In the past, the company was known as one of the best Australian dividend stocks due to its extremely long history of dividend payments since 1989. Unfortunately, this has dropped with recent performances. In FY22, the company reported an increase in revenue but that was not enough to stop the 24% slide in net profits.
Suncorp's most recent dividend was paid out in March at A$0.33 per share, a substantial increase from its March 2022 dividend of A$0.23. With the latest payment, the TTM dividend yield is recorded at 6.02%.
While the company had struggled in the recent years, analysts are upbeat about Suncorp's future. The concensus forecast is for the dividend yield to grow over the next three years.
8. Harvey Norman Holdings Ltd ($HVN)
Market Capitalisation: $4.47b
Stock price (as of 30/03/2023): $3.59
Dividend yield: 10.45%
Stake Platform Bought / Sold (1 Jan 2023 - 29 March 2023): 75% / 25%
Retail giant Harvey Norman (HVN) is also an investor darling for those seeking passive income from dividends, having paid them out every year since 1992. The company's share price rocketed during the pandemic, but has had a rough couple of years post-pandemic due to less foot-traffic in its stores.
The company pays semi-annually on May and November of each year, and has done so since its very first dividend payment. Its latest interim dividend is recorded at A$0.13, to be paid out on the 1st of May. Unfortunately, the distribution is lower than its last two years of interim dividends, which were both at A$0.20 per share. Despite that however, the company's dividend yield is at 10.45% – a pretty good number compared to most other companies.
Analysts estimate Harvey Norman's final dividend for the year to be at A$0.15 per share. Looking forward, it is expected that the company will have a lower dividend for FT2024, before finally trending higher in the subsequent years.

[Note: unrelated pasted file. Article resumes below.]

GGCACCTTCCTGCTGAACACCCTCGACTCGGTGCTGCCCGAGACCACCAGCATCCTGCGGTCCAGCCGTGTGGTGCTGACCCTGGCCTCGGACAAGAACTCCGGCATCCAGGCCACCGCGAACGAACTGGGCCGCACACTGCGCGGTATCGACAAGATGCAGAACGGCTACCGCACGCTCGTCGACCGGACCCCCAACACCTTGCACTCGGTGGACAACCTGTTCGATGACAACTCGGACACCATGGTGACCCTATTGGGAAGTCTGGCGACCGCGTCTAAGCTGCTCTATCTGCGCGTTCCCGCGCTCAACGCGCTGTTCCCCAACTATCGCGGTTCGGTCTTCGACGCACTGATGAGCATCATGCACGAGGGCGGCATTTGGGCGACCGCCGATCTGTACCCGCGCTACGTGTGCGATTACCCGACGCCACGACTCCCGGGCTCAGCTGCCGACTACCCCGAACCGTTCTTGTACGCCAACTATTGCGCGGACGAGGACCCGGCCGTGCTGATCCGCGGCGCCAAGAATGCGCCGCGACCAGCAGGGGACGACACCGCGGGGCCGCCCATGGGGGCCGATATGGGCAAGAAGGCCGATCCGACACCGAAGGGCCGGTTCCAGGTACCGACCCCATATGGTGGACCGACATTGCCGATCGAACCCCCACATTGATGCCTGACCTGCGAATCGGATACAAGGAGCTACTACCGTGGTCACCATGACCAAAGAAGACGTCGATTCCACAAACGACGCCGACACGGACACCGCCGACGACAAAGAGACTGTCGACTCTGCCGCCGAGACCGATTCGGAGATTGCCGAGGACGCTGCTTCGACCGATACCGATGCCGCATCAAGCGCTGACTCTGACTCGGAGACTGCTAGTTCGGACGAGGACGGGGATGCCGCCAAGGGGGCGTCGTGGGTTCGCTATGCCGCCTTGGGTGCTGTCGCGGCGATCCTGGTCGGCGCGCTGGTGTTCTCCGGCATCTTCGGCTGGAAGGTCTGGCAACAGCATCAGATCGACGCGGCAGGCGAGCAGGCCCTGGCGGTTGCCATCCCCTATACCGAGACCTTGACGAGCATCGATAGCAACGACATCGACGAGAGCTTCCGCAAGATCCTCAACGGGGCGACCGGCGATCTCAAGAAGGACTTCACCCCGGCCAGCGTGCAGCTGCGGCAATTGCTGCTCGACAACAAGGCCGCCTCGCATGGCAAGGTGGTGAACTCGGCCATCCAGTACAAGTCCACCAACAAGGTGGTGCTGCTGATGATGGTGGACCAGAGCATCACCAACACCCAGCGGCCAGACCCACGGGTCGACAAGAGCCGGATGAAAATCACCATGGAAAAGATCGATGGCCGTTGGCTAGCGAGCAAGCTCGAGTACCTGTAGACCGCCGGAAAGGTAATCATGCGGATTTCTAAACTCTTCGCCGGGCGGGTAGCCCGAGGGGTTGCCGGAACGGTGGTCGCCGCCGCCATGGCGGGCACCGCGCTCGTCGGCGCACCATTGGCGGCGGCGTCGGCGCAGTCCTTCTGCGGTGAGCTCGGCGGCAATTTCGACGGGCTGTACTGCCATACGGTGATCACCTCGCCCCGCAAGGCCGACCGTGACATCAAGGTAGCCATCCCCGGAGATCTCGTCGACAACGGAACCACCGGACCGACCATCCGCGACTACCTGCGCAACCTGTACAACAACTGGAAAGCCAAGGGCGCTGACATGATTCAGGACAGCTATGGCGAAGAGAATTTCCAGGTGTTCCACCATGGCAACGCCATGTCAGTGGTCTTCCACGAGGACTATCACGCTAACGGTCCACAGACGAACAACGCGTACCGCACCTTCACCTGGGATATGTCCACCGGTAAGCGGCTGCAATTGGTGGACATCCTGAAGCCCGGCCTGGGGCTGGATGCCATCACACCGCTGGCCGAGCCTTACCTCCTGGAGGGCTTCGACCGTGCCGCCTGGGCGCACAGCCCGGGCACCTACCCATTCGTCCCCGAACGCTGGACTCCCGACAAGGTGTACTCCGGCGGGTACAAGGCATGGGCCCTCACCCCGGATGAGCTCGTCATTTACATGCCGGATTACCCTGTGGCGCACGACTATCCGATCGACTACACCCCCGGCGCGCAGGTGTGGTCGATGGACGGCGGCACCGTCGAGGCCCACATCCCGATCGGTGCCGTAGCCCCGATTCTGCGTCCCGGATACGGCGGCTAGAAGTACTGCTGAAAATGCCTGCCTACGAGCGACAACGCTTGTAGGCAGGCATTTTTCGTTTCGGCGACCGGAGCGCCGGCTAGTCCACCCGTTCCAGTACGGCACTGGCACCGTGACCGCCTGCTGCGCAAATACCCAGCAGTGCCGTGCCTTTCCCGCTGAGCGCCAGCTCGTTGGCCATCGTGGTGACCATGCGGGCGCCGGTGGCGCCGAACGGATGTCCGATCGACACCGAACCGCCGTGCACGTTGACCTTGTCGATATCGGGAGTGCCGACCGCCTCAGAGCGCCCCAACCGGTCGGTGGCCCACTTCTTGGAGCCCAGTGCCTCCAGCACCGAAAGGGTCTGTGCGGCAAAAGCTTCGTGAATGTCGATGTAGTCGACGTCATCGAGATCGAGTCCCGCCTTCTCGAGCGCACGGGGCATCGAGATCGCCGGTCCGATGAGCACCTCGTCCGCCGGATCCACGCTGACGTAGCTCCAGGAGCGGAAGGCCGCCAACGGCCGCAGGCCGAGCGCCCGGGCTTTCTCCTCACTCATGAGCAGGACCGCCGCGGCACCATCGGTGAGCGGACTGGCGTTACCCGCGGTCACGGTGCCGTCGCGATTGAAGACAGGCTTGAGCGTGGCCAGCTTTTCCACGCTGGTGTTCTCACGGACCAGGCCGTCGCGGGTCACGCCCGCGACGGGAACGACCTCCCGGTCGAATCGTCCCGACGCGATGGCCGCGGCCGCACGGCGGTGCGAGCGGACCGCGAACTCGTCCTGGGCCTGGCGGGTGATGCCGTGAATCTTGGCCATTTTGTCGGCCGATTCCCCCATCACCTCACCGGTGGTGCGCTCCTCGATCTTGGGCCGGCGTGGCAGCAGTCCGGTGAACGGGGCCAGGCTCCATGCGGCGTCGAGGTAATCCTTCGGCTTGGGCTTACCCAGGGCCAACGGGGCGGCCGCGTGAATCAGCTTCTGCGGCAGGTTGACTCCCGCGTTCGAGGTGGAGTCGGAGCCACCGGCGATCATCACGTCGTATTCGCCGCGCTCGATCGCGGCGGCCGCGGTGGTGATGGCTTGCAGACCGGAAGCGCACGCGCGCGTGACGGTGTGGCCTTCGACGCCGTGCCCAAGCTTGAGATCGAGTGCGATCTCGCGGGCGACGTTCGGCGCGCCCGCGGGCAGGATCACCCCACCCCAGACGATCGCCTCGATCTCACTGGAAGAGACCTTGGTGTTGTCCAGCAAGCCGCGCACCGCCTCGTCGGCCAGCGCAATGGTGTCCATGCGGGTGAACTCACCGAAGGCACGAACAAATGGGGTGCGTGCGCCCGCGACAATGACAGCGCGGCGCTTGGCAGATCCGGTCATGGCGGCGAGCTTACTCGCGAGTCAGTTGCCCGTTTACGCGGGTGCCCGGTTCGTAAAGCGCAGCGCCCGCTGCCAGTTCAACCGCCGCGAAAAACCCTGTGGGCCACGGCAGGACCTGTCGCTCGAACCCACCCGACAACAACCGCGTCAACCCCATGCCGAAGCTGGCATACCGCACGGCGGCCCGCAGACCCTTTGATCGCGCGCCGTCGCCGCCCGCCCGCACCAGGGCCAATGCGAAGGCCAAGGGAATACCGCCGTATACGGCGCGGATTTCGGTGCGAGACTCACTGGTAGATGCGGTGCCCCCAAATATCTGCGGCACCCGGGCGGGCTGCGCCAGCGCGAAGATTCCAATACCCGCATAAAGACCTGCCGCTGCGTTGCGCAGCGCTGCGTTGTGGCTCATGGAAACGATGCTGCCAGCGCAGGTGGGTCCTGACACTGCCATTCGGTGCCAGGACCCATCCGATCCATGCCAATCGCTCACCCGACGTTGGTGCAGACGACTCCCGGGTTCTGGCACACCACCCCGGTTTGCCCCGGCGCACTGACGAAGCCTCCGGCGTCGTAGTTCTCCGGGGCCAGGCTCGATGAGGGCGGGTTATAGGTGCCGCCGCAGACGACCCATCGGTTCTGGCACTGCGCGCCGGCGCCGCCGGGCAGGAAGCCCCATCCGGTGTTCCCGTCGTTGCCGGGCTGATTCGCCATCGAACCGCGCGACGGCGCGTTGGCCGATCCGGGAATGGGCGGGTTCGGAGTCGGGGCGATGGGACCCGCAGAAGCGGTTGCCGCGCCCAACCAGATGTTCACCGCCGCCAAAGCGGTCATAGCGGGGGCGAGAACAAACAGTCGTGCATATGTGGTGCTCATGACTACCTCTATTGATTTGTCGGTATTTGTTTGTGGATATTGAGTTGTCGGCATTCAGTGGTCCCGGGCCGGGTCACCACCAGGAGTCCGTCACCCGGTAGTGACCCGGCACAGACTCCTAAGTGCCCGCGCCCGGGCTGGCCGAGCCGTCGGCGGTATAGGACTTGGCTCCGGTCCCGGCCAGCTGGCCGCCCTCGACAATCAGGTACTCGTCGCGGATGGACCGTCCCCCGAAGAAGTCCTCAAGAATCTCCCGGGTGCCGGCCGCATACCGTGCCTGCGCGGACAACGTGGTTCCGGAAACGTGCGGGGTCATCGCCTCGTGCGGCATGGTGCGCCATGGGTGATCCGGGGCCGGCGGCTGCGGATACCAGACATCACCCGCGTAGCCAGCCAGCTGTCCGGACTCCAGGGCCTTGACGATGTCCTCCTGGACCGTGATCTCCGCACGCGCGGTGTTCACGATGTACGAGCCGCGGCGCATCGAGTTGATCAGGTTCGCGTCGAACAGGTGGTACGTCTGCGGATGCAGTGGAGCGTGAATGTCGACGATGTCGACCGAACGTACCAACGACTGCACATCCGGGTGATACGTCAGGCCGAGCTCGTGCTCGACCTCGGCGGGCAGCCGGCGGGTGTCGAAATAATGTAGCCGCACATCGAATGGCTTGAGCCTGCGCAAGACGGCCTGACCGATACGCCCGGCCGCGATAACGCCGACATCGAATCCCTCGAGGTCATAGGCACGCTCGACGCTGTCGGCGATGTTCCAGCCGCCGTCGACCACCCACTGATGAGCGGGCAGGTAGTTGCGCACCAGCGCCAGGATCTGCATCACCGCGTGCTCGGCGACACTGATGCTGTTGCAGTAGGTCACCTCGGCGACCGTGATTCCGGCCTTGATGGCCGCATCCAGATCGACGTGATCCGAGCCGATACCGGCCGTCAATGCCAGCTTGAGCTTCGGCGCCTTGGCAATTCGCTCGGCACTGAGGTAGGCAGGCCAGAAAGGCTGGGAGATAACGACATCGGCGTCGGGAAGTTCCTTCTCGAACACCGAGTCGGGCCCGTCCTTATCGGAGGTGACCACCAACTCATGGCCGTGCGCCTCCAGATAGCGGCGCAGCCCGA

9. Fortescue Metals Group Ltd ($FMG)
Market Capitalisation: $69.24b
Stock price (as of 30/03/2023): $21.61
Dividend yield: 8.71%
Stake Platform Bought / Sold (1 Jan 2023 - 29 March 2023): 58% / 42%
Fortescue Metals Group (FMG) needs no introduction as one of the biggest commodity companies on the ASX. It deals only with iron ore, leaving it susceptible to changes in the price of the commodity. This is what happened in its last full-year financial results. The company reported record annual shipments of 189m tonnes but revenue fell 22% due to a reduction in the price of iron ore.
Still, the miner was committed to a higher dividend payout, with investors receiving a total dividend of A$2.07 per share in FY22. Despite the stellar performance over the last few years, it's latest dividend paid out just last March was recorded at just A$0.75 per share, and analysts estimate the final dividend of the year to be A$0.48, bringing the year's total to A$1.18 – almost half of FY2022's dividend.
Unfortunately for investors, there is still concern around the future performance of the miner due to Chairman Andrew Forrests' $9b green plan. The plan has raised concerns about the impact on dividends, with multiple analysts downgrading plans. Dividends are expected to continue going down in the next few years.
Want to invest in FMG? Learn how to buy Fortescue Metals Group shares
10. Commonwealth Bank of Australia ($CBA)
Market Capitalisation: $166.00b
Stock price (as of 30/03/2023): $94.00
Dividend yield: 4.27%
Stake Platform Bought / Sold (1 Jan 2023 - 29 March 2023): 76% / 24%
Commonwealth Bank is one of the largest stocks to watch by market capitalisation. Why? Well the nation's largest bank has had an impressive history of share price growth, rising from $5.40 to now sitting at over $90 (at time of writing).
Investors have not only enjoyed the CBA stock price rise, but also the yield rise. The bank hasn't missed a bi-annual dividend payout in its 31-year history but of course the payment amounts of these have fluctuated.
Most recently the bank declared an interim dividend of A$2.10 – the same amount with its final dividend in FY2022. This TTM dividend means a yield of 4.27%. The bank says it is continuing to target a payout ratio of between 70% to 80% of cash net profits.
Consensus analyst estimates point to a final dividend of A$2.30 for FY2023, bringing the year's total to A$4.40. Additionally, analysts only expect CBA's dividend to continue growing over the next few years.
🆚 Which bank is performing better: CBA vs ANZ→
Key dividend dates